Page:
The Beacon

A Big Day for Little Fish

Yesterday was a big day for little fish. The Pacific Fishery Management Council, the federal body responsible for managing most U.S. West Coast fisheries, took another step toward implementing comprehensive measures to protect the ocean food web. In its first “ecosystem initiative,” the Council is working to prohibit new directed commercial fishing on currently unmanaged, unfished forage species in the federal Pacific Ocean waters (3 to 200 miles) offshore Washington, Oregon, and California. Yesterday, the Council gave its initial approval of a policy pathway that will protect forage species belonging to 17 different taxonomic families, including round and thread herrings, mesopelagic fishes, Pacific sand lance, Pacific saury, silversides, osmerid smelts, and pelagic squids.

You have seen a sardine, you may have tasted calamari, but you likely have not heard of lantern fish, Pacific saury, or neon flying squid. These fish all belong to the same category of small and critically important fish and invertebrates called forage species. Since 2009, Oceana has been calling on the Pacific Fishery Management Council to protect theses currently “unmanaged” forage species because of their important role as prey in the marine ecosystem food web. And soon, these little fish — with some of the most unusual names — may be getting the recognition and protections they deserve.

Forage species are a critical link in the marine food web as they feed everything else larger than them. Not just dolphins, whales, and seabirds, but commercially and recreationally important fish as well. Forage species, via their role as prey for other fish and wildlife, also contribute to jobs and revenue on the West Coast. These small fish indirectly support ocean-based tourism and recreation sectors that provide 400,000 jobs and $18 billion in revenue to California, Oregon, and Washington, according to the National Ocean Economics Program. When forage fish decline, so do the predators dependent on them like rockfish, salmon, and halibut.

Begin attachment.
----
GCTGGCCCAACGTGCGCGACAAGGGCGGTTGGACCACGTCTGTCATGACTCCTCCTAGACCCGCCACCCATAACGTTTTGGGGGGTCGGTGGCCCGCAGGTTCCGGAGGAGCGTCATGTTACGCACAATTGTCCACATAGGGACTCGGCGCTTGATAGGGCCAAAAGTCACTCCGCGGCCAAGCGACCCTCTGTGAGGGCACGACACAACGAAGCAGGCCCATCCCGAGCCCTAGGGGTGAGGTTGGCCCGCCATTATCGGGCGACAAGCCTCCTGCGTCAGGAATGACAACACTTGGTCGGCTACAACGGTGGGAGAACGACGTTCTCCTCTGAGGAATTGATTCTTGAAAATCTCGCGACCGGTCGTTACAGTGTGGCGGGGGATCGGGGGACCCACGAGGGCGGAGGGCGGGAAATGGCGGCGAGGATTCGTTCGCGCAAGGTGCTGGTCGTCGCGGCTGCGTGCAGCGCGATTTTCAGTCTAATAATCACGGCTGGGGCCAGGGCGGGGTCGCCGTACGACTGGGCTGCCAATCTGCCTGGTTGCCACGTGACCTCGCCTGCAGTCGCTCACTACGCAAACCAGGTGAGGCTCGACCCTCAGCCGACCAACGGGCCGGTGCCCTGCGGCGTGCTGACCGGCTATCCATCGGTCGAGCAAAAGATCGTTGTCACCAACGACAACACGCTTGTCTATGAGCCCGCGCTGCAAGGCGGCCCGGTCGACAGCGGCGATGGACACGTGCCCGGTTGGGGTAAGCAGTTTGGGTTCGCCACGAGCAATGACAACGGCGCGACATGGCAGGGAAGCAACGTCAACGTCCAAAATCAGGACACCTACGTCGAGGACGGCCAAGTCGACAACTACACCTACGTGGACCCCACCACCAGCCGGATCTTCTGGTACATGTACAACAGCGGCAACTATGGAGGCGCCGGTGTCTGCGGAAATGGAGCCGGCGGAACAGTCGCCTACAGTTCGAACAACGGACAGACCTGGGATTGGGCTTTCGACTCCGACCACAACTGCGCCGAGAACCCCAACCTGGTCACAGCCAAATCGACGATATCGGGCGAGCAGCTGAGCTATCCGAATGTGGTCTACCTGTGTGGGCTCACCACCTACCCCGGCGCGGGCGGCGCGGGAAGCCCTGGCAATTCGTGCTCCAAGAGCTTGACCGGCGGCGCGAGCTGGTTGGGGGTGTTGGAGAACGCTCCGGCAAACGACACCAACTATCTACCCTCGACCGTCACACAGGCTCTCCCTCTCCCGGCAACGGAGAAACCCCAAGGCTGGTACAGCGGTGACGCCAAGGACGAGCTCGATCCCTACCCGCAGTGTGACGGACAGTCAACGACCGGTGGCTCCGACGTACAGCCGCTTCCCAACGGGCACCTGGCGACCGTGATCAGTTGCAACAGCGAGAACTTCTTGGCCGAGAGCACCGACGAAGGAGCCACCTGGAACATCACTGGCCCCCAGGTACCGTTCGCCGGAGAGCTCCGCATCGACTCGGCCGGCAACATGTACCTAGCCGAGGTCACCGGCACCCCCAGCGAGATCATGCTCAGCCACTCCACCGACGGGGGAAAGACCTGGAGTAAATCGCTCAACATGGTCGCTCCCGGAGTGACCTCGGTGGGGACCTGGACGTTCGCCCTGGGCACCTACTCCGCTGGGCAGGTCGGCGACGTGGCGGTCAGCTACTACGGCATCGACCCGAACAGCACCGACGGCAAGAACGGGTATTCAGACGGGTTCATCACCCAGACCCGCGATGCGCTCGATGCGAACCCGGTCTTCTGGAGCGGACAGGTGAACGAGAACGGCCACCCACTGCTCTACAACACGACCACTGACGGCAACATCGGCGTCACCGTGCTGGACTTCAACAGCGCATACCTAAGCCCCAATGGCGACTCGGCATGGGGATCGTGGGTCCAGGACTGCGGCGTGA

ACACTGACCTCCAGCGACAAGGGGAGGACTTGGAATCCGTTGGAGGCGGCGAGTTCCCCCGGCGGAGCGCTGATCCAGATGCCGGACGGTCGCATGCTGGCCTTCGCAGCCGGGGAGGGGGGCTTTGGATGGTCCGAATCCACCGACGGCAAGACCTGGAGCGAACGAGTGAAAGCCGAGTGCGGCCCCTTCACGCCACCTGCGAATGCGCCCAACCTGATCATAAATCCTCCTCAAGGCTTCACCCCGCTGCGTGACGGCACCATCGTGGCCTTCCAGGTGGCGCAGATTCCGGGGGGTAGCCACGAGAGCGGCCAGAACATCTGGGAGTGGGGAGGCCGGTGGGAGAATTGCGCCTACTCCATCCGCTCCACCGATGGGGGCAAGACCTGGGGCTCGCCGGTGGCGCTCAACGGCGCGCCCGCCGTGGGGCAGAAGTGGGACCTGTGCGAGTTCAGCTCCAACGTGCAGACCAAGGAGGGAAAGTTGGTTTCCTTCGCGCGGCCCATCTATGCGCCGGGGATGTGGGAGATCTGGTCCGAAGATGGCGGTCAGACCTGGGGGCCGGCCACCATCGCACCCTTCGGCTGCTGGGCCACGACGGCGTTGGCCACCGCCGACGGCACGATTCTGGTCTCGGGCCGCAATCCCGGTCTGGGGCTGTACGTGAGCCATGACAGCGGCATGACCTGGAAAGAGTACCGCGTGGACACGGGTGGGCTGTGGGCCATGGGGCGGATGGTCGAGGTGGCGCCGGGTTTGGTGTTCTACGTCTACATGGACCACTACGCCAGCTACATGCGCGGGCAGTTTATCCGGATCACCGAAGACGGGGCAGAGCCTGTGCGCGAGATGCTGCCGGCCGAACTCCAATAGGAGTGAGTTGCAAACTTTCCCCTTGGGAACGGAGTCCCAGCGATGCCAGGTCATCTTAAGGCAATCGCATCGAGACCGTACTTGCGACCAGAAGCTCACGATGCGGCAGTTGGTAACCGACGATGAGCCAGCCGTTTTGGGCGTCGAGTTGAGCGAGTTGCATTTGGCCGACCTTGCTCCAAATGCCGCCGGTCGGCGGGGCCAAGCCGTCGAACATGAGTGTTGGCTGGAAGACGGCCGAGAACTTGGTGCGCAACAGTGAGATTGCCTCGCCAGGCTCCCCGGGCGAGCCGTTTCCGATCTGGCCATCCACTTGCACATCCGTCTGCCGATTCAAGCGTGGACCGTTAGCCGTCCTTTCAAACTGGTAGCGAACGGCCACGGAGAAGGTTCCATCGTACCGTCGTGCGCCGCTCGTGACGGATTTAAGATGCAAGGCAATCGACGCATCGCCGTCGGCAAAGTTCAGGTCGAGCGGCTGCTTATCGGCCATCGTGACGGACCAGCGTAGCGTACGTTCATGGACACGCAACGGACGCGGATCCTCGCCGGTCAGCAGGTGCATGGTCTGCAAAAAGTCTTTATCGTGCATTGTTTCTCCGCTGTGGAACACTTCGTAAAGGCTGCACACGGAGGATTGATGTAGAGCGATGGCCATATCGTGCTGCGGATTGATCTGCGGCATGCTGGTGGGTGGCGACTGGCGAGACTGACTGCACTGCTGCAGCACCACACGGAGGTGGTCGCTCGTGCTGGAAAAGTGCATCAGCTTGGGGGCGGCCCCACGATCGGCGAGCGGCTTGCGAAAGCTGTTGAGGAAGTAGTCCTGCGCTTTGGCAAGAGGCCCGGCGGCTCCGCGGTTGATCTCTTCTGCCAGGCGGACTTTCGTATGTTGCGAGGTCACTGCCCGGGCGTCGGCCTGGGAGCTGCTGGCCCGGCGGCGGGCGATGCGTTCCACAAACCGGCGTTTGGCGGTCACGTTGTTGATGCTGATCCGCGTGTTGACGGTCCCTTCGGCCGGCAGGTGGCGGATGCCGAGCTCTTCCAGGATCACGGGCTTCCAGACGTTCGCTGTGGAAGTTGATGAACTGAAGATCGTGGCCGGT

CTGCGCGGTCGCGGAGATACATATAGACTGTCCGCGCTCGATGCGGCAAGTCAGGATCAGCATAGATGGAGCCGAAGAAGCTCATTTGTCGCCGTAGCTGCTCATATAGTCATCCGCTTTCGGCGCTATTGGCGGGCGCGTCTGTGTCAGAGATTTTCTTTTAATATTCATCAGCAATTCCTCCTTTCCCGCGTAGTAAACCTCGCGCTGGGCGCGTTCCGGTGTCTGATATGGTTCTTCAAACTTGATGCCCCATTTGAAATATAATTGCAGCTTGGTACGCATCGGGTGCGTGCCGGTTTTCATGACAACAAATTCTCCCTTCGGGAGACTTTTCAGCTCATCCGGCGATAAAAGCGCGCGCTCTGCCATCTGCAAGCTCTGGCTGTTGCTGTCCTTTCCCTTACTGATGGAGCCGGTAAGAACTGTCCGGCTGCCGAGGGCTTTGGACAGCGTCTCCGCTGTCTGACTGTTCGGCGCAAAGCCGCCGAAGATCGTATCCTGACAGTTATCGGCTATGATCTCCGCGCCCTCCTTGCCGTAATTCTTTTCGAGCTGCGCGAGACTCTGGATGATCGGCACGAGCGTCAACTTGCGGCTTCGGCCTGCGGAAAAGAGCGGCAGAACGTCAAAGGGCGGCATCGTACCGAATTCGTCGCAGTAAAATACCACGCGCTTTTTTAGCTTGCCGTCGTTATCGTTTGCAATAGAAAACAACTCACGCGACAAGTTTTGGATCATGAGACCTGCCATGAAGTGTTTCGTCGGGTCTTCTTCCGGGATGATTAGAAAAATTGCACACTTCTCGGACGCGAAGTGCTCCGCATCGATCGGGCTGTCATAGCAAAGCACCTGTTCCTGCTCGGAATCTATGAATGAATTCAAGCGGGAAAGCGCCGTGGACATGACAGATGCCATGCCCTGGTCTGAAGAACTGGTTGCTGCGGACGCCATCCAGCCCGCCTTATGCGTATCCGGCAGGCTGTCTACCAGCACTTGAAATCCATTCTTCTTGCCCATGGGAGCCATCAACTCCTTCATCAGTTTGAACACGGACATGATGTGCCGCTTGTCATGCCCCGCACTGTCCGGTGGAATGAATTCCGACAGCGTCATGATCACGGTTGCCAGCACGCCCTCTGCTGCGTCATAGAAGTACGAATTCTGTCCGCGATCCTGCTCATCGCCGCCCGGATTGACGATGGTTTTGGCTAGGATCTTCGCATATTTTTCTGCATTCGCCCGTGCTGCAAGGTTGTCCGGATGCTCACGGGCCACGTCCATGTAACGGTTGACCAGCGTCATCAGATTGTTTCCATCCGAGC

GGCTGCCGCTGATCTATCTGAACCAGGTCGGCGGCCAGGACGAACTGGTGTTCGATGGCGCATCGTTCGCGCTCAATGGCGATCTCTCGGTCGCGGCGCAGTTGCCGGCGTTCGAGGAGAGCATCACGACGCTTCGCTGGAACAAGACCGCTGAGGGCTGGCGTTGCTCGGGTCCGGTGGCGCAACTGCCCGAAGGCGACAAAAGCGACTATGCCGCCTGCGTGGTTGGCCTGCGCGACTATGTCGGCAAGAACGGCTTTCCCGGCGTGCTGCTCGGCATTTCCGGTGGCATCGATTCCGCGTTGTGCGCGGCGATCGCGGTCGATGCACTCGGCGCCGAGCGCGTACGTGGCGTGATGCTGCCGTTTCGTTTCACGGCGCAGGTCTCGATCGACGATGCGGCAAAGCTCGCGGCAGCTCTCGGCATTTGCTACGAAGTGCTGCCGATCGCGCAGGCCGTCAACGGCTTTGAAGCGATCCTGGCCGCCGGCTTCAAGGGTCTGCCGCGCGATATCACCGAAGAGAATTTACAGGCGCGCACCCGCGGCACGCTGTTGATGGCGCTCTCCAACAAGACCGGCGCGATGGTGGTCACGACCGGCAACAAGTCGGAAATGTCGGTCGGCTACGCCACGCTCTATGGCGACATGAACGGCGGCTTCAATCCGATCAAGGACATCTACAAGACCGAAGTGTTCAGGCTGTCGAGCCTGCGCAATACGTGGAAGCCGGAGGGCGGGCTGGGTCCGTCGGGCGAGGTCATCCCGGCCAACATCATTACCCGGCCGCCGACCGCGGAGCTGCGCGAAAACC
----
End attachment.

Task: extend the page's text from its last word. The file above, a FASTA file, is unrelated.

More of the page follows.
Commercial demand for forage fish is increasing as aquaculture and agriculture industries expand worldwide. Most forage fish catch is not consumed directly as human food, but is sold in global markets as ground meal for farmed fish, chickens, and pigs. Expansion of aquaculture and agriculture can increase pressure on wild forage fish populations, and forage fish that are not currently fished may soon become commercially targeted.

Rather than wait for new fisheries to start up on ecologically important forage species, and rush in reactively with conservation and management measures, the Pacific Fishery Management Council is being proactive by first protecting these important forage species before the damage has been done. In its stated purpose for this proposed action, the Council intends to prohibit new directed commercial fisheries on these forage species “until the Council has had an adequate opportunity to both assess the scientific information relating to any proposed directed fishery and consider potential impacts to existing fisheries, fishing communities, and the greater ecosystem.” This forward thinking management prioritizes ocean conservation and existing uses over prospective financial gain.

This Council set a precedent back in 2006 by prohibiting directed fishing for krill throughout the entire U.S. West Coast Exclusive Economic Zone. Krill are a group of small shrimp-like crustaceans that are a major food source for whales, seabirds and fish. A single blue whale, for example, can eat over two tons of krill per day.

The Council will meet again in September to discuss this ecosystem initiative further and it plans to potentially take final action in November 2014. Oceana will be there to help make sure this happens. After all, it is common sense to proactively protect the little fish responsible for fueling the entire marine food web. 


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